Tuesday, November 1, 2011

Legwork or lack thereof: the new bias in the industry

There's obvious, in-your-face bias that the general public can spot a mile away. There's bias by omission, by which you don't cover stories that go against your agenda.

Welcome, boys and girls, to the latest tangent to the omission condition: legwork bias. Or, to put it in simpler terms, how hard do you really dig for a story that doesn't support your agenda?

Let's say your News Director is a card carrying member of one political party and you're a member of another. He assigns you to look into allegations concerning a candidate you really like. Are you gonna turn over endless slips of paper like Redford and Hoffman in "All the President's Men" or just phone it in? And if you're assigned to dig up skeletons in the closet of a candidate you despise, will you pull out all the stops?

Many news organizations think they're being fair by covering both sides, but very often the effort is not equal.

I'll give you two examples: the Tea Party and Occupy Wall Street. Watch coverage of either of these groups on a variety of stations and you'll come away with very different viewpoints. Right now Occupy is often the lead story... but are you getting the full story? I have friends in NYC who tell me the movement is just a few hundred people, but I've yet to see an aerial shot of the group, like the one we got of the Tea Party rally in Washington, DC. It reminds me of the time we showed up to cover a protest and there were about four people. I called in and told the desk we had no story, and was told to "shoot it tight."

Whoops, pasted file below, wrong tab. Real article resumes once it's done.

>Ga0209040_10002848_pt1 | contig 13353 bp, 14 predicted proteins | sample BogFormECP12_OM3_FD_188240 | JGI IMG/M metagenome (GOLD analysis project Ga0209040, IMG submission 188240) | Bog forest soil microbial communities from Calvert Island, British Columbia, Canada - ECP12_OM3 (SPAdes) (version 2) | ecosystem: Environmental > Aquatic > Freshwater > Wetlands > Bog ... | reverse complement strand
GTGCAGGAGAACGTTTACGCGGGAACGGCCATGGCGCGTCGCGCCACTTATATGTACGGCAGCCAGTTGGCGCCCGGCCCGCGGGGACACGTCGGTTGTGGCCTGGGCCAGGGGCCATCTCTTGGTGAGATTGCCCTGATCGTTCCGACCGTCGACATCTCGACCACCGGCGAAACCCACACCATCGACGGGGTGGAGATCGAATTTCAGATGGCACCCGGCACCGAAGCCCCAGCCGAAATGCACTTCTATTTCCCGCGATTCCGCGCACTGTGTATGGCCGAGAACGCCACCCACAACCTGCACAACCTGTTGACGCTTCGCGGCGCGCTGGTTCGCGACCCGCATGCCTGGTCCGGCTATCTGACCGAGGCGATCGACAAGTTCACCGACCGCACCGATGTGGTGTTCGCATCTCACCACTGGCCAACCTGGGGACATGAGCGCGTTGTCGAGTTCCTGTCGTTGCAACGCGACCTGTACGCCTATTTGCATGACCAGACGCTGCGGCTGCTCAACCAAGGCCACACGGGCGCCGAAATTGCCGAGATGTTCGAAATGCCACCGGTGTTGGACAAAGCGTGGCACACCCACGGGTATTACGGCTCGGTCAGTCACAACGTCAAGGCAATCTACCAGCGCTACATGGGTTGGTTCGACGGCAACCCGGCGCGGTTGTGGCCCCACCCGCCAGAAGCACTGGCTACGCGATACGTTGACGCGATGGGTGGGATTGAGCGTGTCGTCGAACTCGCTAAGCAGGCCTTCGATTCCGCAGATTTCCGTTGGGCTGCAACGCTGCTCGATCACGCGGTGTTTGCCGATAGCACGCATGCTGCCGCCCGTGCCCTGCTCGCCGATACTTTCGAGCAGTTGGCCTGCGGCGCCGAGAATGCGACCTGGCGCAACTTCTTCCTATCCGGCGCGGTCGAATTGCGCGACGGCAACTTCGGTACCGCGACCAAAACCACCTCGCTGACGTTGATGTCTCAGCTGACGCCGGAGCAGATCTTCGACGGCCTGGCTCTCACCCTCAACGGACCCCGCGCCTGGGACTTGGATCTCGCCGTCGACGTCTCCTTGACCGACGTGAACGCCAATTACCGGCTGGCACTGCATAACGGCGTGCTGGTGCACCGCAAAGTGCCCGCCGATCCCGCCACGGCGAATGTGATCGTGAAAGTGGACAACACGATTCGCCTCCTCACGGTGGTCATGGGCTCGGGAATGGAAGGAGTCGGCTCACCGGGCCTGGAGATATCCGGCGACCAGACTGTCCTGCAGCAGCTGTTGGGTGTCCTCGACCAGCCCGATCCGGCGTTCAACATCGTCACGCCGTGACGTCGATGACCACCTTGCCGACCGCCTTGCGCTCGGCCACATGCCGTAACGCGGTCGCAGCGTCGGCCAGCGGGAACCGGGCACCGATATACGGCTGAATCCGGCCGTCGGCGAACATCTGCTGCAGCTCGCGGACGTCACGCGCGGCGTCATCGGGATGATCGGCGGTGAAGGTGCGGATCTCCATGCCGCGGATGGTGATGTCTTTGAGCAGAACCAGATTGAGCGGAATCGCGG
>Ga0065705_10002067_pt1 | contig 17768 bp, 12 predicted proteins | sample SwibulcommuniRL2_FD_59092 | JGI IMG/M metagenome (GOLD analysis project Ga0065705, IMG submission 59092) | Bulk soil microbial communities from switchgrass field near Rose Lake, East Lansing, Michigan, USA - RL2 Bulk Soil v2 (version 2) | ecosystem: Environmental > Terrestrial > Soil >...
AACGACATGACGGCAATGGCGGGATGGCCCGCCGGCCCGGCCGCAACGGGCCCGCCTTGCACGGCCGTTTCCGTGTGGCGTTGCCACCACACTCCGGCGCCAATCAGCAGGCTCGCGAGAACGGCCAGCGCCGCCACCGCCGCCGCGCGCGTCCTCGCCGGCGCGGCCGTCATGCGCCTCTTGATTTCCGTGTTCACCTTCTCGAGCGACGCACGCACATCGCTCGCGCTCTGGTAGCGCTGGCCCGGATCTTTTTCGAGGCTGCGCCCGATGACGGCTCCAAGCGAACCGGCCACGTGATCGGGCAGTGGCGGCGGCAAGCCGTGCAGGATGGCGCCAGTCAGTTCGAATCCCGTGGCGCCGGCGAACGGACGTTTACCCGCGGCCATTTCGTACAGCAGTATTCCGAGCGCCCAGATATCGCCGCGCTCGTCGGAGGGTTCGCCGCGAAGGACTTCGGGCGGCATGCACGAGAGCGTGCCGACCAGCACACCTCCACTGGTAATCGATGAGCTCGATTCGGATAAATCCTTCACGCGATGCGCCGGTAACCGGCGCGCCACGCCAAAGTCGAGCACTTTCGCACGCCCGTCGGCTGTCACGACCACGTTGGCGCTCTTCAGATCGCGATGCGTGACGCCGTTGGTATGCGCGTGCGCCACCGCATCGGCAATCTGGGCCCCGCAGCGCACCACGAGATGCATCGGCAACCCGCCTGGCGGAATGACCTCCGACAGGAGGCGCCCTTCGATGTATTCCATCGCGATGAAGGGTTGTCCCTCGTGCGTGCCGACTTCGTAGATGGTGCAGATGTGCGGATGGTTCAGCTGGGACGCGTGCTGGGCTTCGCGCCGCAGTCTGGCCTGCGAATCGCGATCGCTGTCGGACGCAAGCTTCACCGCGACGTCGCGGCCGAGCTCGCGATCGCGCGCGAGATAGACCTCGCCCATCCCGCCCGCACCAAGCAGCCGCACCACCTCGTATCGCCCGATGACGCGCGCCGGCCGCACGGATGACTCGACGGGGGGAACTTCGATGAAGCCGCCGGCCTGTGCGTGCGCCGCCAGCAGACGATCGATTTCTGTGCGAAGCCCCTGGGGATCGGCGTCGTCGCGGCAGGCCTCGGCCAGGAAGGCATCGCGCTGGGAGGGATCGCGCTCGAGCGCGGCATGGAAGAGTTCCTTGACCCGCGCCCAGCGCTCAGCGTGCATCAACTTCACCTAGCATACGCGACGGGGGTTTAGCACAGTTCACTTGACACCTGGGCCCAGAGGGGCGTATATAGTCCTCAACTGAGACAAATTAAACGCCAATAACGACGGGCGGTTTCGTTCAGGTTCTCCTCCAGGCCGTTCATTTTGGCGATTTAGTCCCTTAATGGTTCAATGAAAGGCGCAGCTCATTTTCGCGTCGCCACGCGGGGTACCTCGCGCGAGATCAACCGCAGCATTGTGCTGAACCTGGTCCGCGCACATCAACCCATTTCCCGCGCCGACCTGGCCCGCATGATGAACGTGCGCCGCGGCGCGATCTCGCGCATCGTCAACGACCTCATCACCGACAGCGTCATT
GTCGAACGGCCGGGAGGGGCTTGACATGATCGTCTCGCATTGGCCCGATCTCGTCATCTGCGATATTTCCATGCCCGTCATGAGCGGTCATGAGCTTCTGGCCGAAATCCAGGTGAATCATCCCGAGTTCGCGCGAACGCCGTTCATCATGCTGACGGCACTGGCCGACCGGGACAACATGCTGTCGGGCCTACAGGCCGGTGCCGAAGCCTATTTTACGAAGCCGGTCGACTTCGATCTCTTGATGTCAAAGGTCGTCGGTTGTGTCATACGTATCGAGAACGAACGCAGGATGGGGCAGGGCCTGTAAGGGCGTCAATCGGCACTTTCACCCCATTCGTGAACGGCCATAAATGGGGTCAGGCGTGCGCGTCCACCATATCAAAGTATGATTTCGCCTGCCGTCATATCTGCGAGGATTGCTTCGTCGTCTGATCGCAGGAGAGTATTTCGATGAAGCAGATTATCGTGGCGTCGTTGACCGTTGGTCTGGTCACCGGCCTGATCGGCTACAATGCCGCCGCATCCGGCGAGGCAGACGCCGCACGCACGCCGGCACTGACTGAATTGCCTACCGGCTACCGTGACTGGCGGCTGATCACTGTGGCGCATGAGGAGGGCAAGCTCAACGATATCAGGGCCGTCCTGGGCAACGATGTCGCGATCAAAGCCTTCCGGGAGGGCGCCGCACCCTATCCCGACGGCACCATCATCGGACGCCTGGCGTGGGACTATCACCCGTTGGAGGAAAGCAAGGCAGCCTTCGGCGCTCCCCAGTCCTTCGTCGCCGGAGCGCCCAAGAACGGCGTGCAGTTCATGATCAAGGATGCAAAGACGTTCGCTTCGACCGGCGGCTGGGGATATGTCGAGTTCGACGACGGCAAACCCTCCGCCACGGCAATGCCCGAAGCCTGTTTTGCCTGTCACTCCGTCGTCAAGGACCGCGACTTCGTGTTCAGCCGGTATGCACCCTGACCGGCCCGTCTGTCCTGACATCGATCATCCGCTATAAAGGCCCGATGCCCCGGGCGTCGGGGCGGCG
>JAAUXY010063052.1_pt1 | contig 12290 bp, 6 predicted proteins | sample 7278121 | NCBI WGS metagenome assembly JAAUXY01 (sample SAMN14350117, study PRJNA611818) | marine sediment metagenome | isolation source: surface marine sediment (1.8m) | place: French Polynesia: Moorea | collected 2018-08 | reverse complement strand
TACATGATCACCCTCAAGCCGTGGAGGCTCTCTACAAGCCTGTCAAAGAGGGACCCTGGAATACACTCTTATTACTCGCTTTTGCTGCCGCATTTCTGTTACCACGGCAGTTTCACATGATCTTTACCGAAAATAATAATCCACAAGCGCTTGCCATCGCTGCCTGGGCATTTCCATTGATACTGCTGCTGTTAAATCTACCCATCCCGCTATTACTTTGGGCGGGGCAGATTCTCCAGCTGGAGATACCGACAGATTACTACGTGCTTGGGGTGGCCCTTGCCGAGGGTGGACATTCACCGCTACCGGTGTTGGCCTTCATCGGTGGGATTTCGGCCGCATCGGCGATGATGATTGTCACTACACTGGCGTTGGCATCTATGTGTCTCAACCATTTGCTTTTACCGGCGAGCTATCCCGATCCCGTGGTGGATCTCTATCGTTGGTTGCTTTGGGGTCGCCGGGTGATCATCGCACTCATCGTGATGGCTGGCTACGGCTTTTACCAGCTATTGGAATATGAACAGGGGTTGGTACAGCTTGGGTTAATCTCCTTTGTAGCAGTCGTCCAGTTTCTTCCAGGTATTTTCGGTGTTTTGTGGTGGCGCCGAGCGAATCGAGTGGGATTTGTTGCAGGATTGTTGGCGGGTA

So is Occupy a growing horde of people, or just a few hundred "shot tight?" We've seen plenty of shots of people being hauled away by cops, but where's the police point of view? And why are reporters saying both groups are similar? Do you remember any arrests during Tea Party protests? Confrontations with police? Did any Tea Party gatherings create a health hazard?

These are separate stories, very different stories, but both provide evidence of bias on both sides. Underestimating or overestimating crowds, pointing out the whack jobs or sympathetic figures, or using one protest sign to symbolize the entire group are easy means to a biased end. And in regard to the latter, does one protest sign mean all Tea Party members are racist and all Occupy members are anti-Semitic? If you're covering a group, you can't just focus on one person.

If you're going to dig on any story, make sure you keep using your shovel until you hit paydirt. If not, you're just digging yourself a hole.


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